That the avian population had mastered the use of barbed wire was, if not a surprise, confirmation of suspicions I’d had since our arrival. The fear I have of the indigenous wildlife was now fully justified. To my shame, I’ve found that, yes, I truly am petrified of most of it. For example, considering it’s been such a horrible winter, there are significant numbers of bees buzzing around and they all seem intent on chasing me around the island. I’ve never been stung and I don’t want to be now. I know they don’t want to sting me either but they sure as hell make it clear that they could if they had to. I don’t need that. I know wasps are fair game, but tell people that you twatted a bumble bee with a seven-iron and they look at you like you’re Charles Manson or something. I’m sick to my stomach for doing it but the lil’ feckers just refuse to listen to reason. Maybe I’ll look for a beekeeper's suit on ebay and wear it whenever I go outside. How dashing and stylish I’ll look. I just hope that nobody will think I’ve joined the Klan!

Our first ‘harvested’ meal came when Gail made a gorgeous rhubarb crumble. Needless to say the flour, sugar and other ingredients came from the shops, but it’s a start. I honestly thought we’d be eating the grass before we managed to produce anything ourselves, but finding those two plants in the garden were a real bonus. And in fine tradition, we enjoyed the first half of the crumble so much that we had seconds almost immediately afterwards and made ourselves sick! You really can have too much of a good thing.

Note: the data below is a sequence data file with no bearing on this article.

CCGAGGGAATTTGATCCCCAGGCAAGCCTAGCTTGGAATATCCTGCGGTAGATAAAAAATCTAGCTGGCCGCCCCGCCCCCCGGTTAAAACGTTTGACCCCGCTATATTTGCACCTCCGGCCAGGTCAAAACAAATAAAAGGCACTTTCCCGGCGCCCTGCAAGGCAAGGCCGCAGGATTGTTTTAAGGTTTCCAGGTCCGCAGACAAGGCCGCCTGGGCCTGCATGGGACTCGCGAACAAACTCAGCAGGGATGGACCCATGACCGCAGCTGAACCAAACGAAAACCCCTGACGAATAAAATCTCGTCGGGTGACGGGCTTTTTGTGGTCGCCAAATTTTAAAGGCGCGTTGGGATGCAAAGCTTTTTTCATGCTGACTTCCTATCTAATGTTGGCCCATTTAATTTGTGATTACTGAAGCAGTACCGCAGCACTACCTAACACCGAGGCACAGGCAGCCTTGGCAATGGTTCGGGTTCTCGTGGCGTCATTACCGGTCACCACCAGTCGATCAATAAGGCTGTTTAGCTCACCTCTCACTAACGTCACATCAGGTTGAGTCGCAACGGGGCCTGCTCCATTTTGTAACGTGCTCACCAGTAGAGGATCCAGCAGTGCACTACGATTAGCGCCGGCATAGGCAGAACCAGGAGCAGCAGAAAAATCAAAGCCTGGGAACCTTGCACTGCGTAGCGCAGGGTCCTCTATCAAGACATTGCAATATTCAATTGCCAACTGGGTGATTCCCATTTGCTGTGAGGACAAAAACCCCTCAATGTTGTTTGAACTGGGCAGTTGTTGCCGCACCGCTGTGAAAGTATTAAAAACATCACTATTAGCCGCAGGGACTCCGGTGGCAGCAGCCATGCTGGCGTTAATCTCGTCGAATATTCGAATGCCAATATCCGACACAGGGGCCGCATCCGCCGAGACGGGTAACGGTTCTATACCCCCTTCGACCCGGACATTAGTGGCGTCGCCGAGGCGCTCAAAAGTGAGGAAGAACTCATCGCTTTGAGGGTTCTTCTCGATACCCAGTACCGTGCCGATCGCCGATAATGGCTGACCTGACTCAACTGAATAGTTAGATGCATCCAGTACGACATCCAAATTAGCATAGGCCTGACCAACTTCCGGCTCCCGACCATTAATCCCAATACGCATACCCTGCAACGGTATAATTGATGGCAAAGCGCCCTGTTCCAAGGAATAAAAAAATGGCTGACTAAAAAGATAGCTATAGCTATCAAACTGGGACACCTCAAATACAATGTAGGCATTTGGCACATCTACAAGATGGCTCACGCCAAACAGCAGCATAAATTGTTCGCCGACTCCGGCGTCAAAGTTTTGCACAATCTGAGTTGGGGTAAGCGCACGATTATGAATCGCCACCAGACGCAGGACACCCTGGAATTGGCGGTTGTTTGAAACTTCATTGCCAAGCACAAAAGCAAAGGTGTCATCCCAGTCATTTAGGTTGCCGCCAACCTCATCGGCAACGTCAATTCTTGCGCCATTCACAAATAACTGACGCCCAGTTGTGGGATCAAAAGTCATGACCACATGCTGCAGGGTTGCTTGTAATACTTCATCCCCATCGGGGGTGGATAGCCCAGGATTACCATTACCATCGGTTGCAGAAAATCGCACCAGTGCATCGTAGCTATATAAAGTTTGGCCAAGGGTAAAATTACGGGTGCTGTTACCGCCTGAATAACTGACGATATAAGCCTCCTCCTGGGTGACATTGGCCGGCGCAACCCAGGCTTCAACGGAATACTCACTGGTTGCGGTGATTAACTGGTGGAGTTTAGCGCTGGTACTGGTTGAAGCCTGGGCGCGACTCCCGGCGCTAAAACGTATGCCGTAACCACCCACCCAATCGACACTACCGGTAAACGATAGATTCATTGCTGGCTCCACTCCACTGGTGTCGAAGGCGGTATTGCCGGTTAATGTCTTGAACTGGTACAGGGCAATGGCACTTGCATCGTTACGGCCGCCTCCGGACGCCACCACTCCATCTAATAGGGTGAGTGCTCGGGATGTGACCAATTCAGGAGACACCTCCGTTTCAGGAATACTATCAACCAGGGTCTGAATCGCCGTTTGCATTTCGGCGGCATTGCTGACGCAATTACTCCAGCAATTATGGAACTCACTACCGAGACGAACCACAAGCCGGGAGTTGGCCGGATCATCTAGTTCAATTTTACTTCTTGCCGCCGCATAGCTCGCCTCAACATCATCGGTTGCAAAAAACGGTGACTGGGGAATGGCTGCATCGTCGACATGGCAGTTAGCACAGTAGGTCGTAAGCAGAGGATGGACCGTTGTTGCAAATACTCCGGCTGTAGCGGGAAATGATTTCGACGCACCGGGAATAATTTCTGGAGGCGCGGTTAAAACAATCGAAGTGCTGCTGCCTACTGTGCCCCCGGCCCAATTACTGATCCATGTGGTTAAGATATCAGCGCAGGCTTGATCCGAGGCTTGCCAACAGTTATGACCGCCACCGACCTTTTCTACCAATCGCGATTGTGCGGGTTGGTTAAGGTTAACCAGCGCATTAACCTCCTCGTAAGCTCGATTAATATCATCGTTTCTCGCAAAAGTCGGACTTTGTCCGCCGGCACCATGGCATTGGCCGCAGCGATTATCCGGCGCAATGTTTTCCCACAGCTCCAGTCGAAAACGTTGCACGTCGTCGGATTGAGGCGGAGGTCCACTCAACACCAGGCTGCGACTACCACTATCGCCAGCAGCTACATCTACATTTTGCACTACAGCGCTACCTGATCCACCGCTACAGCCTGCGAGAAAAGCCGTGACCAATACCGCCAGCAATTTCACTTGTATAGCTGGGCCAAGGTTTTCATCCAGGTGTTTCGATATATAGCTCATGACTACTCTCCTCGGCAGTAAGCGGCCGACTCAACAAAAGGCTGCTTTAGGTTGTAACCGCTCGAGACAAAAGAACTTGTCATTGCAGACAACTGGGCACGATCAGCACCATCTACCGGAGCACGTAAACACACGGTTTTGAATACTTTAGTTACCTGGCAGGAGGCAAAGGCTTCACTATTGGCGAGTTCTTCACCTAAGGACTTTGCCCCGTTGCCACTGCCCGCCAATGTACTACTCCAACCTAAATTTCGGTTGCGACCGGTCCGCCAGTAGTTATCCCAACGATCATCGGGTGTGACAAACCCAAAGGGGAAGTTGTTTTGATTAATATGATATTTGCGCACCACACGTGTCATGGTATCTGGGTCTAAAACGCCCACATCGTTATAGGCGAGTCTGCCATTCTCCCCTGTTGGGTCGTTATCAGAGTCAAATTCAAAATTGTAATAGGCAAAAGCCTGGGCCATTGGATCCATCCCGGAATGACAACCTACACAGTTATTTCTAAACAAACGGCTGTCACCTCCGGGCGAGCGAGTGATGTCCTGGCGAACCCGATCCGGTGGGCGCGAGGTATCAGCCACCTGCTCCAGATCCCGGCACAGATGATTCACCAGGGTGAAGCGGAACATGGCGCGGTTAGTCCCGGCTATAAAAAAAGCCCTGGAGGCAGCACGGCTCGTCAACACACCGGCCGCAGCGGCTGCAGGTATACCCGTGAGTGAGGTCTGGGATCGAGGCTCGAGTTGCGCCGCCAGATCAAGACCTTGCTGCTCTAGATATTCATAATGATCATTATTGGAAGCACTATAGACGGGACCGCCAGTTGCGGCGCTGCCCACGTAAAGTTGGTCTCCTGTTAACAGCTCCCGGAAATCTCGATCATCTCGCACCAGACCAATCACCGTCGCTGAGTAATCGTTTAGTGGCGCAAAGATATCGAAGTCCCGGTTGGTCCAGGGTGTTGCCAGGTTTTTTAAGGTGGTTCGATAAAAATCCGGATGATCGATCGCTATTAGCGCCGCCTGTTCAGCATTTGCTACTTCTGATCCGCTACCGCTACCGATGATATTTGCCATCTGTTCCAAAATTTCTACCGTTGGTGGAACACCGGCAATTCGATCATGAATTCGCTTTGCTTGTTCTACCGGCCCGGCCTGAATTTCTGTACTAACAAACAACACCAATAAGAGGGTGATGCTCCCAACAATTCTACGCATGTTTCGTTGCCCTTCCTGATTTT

The rest of the opening week of May was filled with making plans for my journey South for Mum’s birthday. Additionally, our troublesome tenants complained that they were unable to change some light-bulbs, so I would have to pop ‘home’ to do that for them. I’d also have to get the car MOT’d, get the lock on the garage door changed and then fill the back of the car with as much stuff as I could to bring back. I’d also try to cram in a visit to Sainsbury to get some items we can’t get here or at least pick them up for considerably less loot. Before I could set out however, I needed to book four ferry trips and three night’s accommodation online. I should also have plotted a route using AA routemaster, but having made the journey once, I naturally assumed that I was now a navigational diva. Finally, I wasn’t permitted to leave Gail on her own for six days until we had stocked the larder and paid for a TV licence. God forbid that she should have had to leave the house for any reason at all!

Thursday, 17 May 2012

Funny money and other stuff